TRANSCRIPT OF SENATOR RICHARD COLBECK ADDRESS TO FARM WRITERS ASSOCIATION POST BUDGET BREAKFAST, SYDNEY
13 MAY, 2015
2015 Federal budget, agriculture, small business
Thanks Paul, it's great to be here and to be here at such an exciting time for agriculture. Agriculture did well out of the budget last night, in fact I think it's been set out as one of the winners in the budget.
In the broader scheme of things when you look at what's happening around the globe at the moment I think it's quite an exciting time for agriculture. I've had the opportunity to see that personally a number of times in the last few months.
I was at the Australian Business Week in India with Andrew Robb in January and the interest in agriculture there and the opportunities there in agriculture for Australia were really interesting and there was a very different offering I think to what we are considering ourselves at the moment.
I don't think Australian agriculture really understands what it has to offer in the context of services and opportunities for development there and that also manifests out of some of the things that were in the budget last night.
I had the opportunity to travel to Japan and China recently and take a forestry delegation over there but also to do some other work around food while I was in those countries. I was at a breakfast in Beijing about three weeks ago to talk about the opportunities out of the China Australia Free Trade Agreement and they had to re-book the function centre four times to find a room big enough.
There is considerable interest from across the sector in China and from investors who are looking to invest in Australia for agriculture. But really interesting from my perspective was the presence of many large online retailers. I think that's something we need to be considering as part of our offering and opportunity into China into the future and it's a different supply chain than what we're currently considering.
When I went to Shanghai I ran into a couple of small Australian exporters; one was an apple farmer from Tasmania who has a unique variety that they were selling through an online website into Shanghai. The retailer that I spoke to had 5 million subscribers in 30 cities in China. So that's a small operator with a unique product badged and getting a pretty reasonable price - and he was pretty happy with what the opportunity was in that space.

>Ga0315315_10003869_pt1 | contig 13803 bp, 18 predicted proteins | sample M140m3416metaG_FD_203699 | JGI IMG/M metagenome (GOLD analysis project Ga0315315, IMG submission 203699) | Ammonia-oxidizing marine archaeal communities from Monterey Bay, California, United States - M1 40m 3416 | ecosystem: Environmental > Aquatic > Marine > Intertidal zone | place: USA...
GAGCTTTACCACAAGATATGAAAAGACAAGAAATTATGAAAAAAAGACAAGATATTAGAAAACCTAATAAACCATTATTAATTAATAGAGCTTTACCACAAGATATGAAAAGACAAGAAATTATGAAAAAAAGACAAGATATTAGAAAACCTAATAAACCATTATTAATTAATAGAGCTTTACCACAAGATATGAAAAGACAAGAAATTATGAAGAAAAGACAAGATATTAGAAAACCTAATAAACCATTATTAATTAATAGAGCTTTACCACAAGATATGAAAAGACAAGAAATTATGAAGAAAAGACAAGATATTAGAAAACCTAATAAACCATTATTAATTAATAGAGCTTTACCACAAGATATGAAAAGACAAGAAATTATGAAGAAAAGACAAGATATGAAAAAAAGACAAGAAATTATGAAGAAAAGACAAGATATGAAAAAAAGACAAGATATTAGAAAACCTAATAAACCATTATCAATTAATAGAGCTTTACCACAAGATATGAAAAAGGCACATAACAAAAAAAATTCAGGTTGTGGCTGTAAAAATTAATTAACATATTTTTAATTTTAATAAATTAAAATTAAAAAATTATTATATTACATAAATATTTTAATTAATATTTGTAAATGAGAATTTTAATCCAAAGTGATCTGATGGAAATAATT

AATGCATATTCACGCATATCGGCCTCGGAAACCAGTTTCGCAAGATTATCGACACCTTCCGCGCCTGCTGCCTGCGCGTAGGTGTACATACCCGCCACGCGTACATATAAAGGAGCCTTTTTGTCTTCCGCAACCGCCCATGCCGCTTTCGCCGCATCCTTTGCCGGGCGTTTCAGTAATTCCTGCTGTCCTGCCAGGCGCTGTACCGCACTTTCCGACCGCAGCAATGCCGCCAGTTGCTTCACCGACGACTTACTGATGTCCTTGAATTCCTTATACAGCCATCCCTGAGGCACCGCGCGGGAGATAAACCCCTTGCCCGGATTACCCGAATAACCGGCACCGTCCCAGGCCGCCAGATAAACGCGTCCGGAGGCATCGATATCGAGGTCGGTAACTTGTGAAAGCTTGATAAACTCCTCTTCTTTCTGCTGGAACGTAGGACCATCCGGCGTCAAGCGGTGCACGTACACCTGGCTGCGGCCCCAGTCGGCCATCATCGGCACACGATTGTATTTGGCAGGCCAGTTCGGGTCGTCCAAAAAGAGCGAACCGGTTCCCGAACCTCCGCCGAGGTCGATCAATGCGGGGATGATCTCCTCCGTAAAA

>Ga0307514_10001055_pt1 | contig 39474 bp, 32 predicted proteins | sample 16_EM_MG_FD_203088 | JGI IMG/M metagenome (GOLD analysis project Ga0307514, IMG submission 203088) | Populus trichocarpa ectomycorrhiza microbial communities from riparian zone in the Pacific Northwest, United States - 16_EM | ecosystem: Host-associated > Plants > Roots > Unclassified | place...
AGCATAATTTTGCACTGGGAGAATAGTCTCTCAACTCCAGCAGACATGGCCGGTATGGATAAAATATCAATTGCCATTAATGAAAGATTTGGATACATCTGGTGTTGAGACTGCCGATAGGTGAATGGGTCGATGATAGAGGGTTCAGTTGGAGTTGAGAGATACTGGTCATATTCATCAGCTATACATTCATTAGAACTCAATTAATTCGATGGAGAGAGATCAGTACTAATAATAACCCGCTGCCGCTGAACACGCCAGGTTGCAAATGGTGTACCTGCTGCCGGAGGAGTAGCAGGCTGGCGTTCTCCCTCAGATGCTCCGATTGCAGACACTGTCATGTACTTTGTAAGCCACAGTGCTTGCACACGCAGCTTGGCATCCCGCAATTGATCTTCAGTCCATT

Last week I was in Turkey at the G20 Ag Ministers Meeting and the conversations there around broader food security and what I had the opportunity to see while in Turkey were really quite interesting, particularly some things that we don't do here. I flew into a city called Antalya early in the week and as I came in looking out the window there was a sea of protected horticulture. If anyone wants to have a look at my Twitter site @richardmcolbeck there's a photo of the protected horticulture across the approaches to Antalya airport and its quite mind boggling.
Then of course discussions with agriculture ministers from the top 20 business nations in the world around food security, the food supply task and food waste.
So there are significant opportunities for agriculture globally and there is a lot for us to learn and a lot for us to offer. I also think there is a lot for us to understand about what we have to offer, particularly in the context of our skills, our business knowledge and our farming skills and particularly into some of the developing nations including India and China which are two that are growing at an enormous rate at the moment.
Talking to people from the FAO, the comment they made was how lucky we are to have such a strong private sector in this country which can actually drive innovation. It surprised me in a number of places that I went to how government were the ones who led the topics and the areas for innovation. Including in places like Turkey where their R&D is managed by government and it's the government who decides the priorities for R&D in that country.
In India I was talking to some vets and they asked who controls the genetics in our country and I said well of course the farmers do. They were a bit put out because that was their job. So the things that we do every day in agriculture in this country and the skills that we have in our agriculture sector I think can form an offering in a service sense for this country going out and developing relationships. Particularly in developing countries like India which can then go out and flow on to be part of a produce based offering.